With the release of Michael Crabtree, the Ravens continue a troubling trend. For several offseasons, the wide receiver room has been painted in a new shade of patchwork free agent signings and mid-round draft picks, never truly sticking. This rotating roster was a lingering proof point in defense of Joe Flacco’s struggles and will continue to drag down productivity for Lamar Jackson if it is not properly addressed this year.
Particularly for a sophomore quarterback looking to improve his 58.2 completion percentage, another season without a reliable number one option will stall his development and halt the franchise’s progress. In his first year as GM, Eric DeCosta has already shown an eagerness to make meaningful transactions by trading Flacco, extending Tavon Young and cutting Crabtree. While his overall philosophy will continue to solidify over the next couple of months, the simple strategy should be clear: Surround Lamar Jackson with the type of security and reliability a young, unique talent requires to blossom.
While the “next man up” reality of the NFL cannot be avoided — but rather budgeted for — Baltimore must stop the constant changing of the guard on offense. Too many coordinators and play callers were installed during Flacco’s tenure, and the failure to find the right weapons at the right time plagued the franchise’s playoff hopes for years. The Ravens cannot simply invest cap space and draft picks in receivers this offseason — they have done so for the last several years. The time is now to bring in a cast of both talented veteran leadership and immediate impact rookies, rather than applying another ineffective band-aid like Mike Wallace, Jeremy Maclin or Crabtree.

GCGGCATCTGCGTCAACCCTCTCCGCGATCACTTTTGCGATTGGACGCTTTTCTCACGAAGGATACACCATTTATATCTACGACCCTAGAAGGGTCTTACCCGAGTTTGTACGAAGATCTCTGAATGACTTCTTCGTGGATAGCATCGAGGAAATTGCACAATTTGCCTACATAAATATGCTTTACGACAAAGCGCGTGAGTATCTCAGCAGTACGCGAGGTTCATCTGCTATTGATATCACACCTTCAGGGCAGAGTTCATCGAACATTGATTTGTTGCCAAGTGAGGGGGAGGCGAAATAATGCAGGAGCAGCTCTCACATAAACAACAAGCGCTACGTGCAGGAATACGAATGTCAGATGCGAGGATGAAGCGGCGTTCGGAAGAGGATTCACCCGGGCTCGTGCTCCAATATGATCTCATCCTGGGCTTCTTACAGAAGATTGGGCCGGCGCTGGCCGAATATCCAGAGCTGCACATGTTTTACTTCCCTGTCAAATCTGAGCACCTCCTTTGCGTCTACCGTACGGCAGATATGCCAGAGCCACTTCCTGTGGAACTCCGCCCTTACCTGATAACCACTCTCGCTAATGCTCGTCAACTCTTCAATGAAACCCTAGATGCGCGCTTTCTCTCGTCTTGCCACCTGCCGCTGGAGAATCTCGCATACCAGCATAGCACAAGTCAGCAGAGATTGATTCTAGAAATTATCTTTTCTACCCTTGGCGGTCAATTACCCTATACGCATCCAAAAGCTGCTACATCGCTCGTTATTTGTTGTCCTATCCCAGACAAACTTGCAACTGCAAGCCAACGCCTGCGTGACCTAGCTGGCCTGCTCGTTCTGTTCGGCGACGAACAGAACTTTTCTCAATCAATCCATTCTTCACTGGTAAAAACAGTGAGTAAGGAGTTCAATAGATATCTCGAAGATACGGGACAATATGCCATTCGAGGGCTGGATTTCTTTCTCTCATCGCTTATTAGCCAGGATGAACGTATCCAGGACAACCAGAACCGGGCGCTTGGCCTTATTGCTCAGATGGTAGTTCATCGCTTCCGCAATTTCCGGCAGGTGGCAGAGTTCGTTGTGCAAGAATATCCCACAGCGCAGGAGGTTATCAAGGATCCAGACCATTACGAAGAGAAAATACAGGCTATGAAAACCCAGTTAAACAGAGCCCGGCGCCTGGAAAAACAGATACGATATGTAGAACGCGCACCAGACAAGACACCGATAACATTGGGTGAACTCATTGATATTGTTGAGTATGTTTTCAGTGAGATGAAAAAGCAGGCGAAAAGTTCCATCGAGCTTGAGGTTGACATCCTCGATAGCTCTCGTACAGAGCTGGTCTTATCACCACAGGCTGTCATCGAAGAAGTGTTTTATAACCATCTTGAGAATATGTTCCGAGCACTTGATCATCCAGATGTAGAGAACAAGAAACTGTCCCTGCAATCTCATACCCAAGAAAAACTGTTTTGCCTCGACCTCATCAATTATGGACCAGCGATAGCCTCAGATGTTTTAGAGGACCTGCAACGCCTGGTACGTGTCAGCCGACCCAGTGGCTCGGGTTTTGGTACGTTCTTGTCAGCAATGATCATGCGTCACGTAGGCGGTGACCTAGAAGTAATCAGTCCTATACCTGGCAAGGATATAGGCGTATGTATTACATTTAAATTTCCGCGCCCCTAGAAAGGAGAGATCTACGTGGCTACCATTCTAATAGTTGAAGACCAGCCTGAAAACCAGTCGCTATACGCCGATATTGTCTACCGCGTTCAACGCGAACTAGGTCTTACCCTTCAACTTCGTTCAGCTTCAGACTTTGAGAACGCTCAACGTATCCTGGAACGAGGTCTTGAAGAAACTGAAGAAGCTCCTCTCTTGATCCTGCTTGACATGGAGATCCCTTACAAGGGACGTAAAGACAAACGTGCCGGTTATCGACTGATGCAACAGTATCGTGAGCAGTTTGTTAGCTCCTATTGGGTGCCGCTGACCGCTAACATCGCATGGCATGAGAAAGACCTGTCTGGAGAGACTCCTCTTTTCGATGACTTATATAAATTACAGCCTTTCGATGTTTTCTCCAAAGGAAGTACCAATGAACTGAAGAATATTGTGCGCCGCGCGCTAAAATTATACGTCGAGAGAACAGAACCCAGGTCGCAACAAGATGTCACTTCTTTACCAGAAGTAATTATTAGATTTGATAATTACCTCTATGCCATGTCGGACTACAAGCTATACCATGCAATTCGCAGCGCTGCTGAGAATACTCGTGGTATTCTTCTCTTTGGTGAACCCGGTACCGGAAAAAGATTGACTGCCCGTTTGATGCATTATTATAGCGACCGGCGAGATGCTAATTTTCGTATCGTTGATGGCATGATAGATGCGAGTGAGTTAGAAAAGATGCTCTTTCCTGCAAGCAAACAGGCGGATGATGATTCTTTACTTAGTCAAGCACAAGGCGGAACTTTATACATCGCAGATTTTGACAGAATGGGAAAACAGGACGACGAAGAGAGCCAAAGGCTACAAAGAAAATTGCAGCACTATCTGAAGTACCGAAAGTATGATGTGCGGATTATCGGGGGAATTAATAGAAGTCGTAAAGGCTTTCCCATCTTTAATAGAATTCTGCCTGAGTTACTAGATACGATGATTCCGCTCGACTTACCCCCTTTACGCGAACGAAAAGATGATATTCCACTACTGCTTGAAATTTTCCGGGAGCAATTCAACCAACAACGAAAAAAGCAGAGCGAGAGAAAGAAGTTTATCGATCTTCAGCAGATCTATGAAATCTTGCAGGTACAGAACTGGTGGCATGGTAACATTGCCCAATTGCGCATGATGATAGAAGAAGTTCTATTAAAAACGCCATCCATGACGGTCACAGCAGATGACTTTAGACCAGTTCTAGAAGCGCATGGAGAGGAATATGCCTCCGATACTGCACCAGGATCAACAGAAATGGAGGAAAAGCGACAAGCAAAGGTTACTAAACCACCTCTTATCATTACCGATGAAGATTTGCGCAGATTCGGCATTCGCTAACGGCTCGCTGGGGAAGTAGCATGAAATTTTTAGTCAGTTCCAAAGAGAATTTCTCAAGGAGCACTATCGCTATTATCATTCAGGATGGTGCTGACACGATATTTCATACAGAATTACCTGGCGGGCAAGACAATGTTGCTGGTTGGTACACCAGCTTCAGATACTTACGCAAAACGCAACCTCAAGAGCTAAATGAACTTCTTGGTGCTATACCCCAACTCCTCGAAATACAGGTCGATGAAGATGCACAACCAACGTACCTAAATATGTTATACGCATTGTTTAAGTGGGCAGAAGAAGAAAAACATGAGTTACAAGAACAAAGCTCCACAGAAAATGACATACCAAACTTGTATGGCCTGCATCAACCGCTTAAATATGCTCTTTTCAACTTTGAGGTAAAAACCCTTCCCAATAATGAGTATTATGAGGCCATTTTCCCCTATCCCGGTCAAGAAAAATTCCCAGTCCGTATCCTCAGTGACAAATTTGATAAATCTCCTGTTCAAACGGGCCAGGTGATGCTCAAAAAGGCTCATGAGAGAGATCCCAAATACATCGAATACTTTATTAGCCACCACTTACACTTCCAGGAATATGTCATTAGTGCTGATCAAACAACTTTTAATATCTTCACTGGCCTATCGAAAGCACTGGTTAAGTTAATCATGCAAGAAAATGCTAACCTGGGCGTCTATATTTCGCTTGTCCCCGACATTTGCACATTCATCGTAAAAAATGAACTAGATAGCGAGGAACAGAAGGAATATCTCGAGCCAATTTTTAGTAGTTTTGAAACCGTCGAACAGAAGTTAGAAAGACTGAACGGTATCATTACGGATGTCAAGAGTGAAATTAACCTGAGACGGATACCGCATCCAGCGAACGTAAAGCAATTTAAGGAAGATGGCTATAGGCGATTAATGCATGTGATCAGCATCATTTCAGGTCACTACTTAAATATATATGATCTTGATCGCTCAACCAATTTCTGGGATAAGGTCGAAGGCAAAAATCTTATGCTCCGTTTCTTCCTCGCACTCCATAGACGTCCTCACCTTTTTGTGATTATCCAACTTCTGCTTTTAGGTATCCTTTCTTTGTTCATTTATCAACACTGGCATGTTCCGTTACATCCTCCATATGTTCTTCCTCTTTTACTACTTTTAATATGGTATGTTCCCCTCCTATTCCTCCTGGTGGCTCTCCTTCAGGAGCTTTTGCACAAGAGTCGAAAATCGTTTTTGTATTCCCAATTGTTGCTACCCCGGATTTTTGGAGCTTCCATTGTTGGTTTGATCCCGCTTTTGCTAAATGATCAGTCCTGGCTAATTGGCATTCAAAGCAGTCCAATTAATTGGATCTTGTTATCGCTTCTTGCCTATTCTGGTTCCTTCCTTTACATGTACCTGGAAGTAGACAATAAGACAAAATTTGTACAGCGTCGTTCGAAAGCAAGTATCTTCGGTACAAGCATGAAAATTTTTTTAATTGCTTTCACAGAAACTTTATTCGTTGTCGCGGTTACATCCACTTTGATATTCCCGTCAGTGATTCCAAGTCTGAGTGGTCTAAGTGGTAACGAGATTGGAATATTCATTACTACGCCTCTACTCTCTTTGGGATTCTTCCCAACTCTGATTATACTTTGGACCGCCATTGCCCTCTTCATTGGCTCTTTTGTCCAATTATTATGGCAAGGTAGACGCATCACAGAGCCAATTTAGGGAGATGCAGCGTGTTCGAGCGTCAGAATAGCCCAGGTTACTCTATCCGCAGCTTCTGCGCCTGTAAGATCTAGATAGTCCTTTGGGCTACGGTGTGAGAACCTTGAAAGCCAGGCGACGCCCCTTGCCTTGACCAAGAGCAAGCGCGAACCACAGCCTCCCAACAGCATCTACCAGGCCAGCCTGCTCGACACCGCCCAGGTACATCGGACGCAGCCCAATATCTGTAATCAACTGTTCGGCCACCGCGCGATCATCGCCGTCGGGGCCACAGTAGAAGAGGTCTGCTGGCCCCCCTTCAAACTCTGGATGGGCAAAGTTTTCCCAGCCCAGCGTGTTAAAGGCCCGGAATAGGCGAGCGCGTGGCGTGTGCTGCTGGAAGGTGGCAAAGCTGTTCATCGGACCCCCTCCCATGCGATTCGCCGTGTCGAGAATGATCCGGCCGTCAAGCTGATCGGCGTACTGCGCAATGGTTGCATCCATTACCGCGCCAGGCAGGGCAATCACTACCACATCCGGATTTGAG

The Ravens have not found a true go-to receiver since Anquan Boldin, Torrey Smith and Steve Smith. Continuity is unavoidably lost for the 2019 season, but in the interim, Baltimore can build some consistency from their strong tight end production. The 86th overall pick in 2018, Mark Andrews averaged 16.2 yards per reception and caught 68 percent of his targets.
This offseason will set the tone for not only the upcoming schedule but years to come, as it is a chance for DeCosta to get it right and bring in personnel that can develop a rapport with Jackson and establish a cadence of success for the future.